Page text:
Updated: Jul 24
As of 2017, the National Institute of Mental Health notes that approximately one-in-five adults within the United States has some form of mental illness. Regardless of the prevalence of mental illness within the population, there are still a plethora of factors preventing individuals from seeking treatment.
According to this study, one such barrier is stigma; within an appearance-driven society many individuals are concerned how others will perceive them for seeking out treatment. This barrier is only amplified when it comes to cultural barriers -- such as the model minority myth -- that continue to persist. Beyond cultural background, according to this study, socio-demographic and educational backgrounds can influence whether individuals will consider therapy.
Even for those interested in treatment, in-person therapy might not always be a realistic option. For college students already juggling classes, extracurriculars, a job, and social life, it only adds an extra task for an already busy schedule. These responsibilities are only amplified for those in the workforce and for those responsible for taking care of their family. Thus, other barriers such as cost, time, quality of services, and transportation continue to remain.
What makes teletherapy an attractive option is that it is potentially able to eliminate some of these barriers.
According to this source, evidence suggests that teletherapy can serve as an effective tool in connecting individuals to adequate mental health services thereby bridging the gap between underserved populations and a lack of mental health care. Especially with the lack of cultural-competency within mental health services, teletherapy can potentially serve as an alternative mechanism to deliver culturally-competent services to marginalized and intersectional communities who are unable to access these services within their communities.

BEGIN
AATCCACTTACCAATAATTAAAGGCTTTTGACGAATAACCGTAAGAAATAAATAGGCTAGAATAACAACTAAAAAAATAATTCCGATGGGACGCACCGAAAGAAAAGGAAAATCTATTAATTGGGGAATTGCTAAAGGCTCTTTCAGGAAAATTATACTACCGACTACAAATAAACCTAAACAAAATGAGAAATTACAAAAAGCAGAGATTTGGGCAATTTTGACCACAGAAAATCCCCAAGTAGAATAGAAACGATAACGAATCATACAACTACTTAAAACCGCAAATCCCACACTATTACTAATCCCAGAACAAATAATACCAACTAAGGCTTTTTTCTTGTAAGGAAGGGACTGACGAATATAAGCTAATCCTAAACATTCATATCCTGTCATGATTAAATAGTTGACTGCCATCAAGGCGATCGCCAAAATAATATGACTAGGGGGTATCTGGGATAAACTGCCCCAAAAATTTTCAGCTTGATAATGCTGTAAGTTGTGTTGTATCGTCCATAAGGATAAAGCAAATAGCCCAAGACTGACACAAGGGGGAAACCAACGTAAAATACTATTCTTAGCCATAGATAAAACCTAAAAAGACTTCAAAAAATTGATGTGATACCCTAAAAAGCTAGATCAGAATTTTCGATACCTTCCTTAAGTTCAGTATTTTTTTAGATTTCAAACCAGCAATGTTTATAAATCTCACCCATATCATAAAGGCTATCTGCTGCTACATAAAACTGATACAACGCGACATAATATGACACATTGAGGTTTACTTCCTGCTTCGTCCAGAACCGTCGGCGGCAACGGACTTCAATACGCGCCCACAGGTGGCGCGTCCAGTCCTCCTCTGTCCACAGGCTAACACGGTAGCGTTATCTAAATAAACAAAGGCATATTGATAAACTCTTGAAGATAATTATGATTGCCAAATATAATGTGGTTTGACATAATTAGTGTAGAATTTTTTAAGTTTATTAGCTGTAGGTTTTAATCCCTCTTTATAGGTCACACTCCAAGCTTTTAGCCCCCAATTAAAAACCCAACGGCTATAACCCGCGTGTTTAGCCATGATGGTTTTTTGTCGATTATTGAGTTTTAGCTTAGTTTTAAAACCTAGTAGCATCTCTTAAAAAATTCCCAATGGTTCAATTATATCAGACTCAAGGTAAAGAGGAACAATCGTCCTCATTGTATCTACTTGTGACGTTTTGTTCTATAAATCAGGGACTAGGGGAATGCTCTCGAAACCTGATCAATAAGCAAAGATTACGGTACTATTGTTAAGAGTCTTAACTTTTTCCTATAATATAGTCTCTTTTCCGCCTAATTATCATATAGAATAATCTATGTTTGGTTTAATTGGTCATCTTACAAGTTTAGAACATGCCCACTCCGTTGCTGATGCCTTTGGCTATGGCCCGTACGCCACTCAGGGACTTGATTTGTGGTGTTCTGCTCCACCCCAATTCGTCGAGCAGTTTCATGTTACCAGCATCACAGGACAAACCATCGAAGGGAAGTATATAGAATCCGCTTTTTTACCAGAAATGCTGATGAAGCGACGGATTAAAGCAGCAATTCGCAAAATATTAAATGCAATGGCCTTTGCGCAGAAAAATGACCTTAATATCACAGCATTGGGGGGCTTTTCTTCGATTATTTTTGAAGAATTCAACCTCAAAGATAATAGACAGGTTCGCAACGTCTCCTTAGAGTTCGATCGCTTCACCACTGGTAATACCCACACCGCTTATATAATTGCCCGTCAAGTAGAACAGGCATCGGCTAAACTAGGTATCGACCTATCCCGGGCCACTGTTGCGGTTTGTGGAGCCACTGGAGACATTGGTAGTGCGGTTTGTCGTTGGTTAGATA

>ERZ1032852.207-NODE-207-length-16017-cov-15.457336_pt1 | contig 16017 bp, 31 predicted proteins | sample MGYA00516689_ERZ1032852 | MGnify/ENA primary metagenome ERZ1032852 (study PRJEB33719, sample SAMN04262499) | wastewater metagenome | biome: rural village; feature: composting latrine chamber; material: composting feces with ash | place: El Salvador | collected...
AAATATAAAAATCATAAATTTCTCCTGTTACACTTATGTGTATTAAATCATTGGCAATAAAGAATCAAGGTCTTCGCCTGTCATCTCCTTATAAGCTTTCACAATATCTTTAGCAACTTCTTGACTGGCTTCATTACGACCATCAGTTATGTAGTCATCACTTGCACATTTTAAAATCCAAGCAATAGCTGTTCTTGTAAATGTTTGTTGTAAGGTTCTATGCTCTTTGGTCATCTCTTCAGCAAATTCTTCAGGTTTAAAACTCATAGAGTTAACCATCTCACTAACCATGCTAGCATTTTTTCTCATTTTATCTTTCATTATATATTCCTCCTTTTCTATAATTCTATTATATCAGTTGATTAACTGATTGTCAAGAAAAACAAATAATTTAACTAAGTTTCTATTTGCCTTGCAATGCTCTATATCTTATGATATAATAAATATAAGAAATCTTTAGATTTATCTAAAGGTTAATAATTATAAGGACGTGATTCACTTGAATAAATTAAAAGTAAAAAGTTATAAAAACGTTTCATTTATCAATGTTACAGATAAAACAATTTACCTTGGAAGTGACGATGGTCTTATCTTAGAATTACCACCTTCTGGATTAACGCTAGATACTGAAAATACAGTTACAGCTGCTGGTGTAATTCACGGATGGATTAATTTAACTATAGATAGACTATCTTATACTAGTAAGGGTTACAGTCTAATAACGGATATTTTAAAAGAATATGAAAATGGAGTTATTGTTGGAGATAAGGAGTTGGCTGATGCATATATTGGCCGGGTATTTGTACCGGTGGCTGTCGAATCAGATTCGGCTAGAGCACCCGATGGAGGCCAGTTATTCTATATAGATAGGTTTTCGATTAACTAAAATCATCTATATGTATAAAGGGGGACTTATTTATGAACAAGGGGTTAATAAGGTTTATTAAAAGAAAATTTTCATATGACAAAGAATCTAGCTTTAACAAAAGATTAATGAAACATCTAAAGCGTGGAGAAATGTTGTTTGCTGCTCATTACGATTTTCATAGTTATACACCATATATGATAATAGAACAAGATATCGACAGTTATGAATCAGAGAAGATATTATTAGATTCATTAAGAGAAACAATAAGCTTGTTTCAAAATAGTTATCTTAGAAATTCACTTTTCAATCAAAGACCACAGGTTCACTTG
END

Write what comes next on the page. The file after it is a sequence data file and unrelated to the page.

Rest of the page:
This method of treatment delivery is not new. Although with the current COVID-19 situation, more health care services have transitioned to an online format, many physicians have already been offering telemedicine services. One study from 2014 notes how telemedicine has served as a method of delivering specialty care to rural populations unable to have access to specialized medical services.
While it’s understandable to be skeptical regarding the efficacy of online-delivered mental health services, research has shown that these services are not only potentially effective in application, but suggest that they can be effective in tackling these aforementioned hurdles that many individuals face in receiving treatment.
A recent study conducted at Dartmouth investigated the use of text-messaging in the mental health care of patients suffering from depression, schizophrenia, and bipolar disorder. It was found that individuals who within the experimental group, (group that received the text messages), had improved outcomes compared to the control group. Thus, this finding supports the idea that text-messaging can serve as an efficient method of provide treatment for individuals who are unable to physically receive care.
The integration of technology within mental health care is not a new area of research. Additional studies have been investigating the use of mindfulness modules and other interventions utilized to supplement mental health care and provide these services when individuals are unable to seek them in-person.
These findings are promising for determining the effectiveness of teletherapy services. Not only do studies suggest that these methods of treatment can potentially be helpful in the management of mental illness, however they may be able to help knock down barriers that many individuals face in treatment. Especially as many of us find our technological devices engrained within our daily lives, it's another mark of an interesting trend in which we're seeing how technology can potentially be utilized to increase accessibility and provide effective, remote mental health care.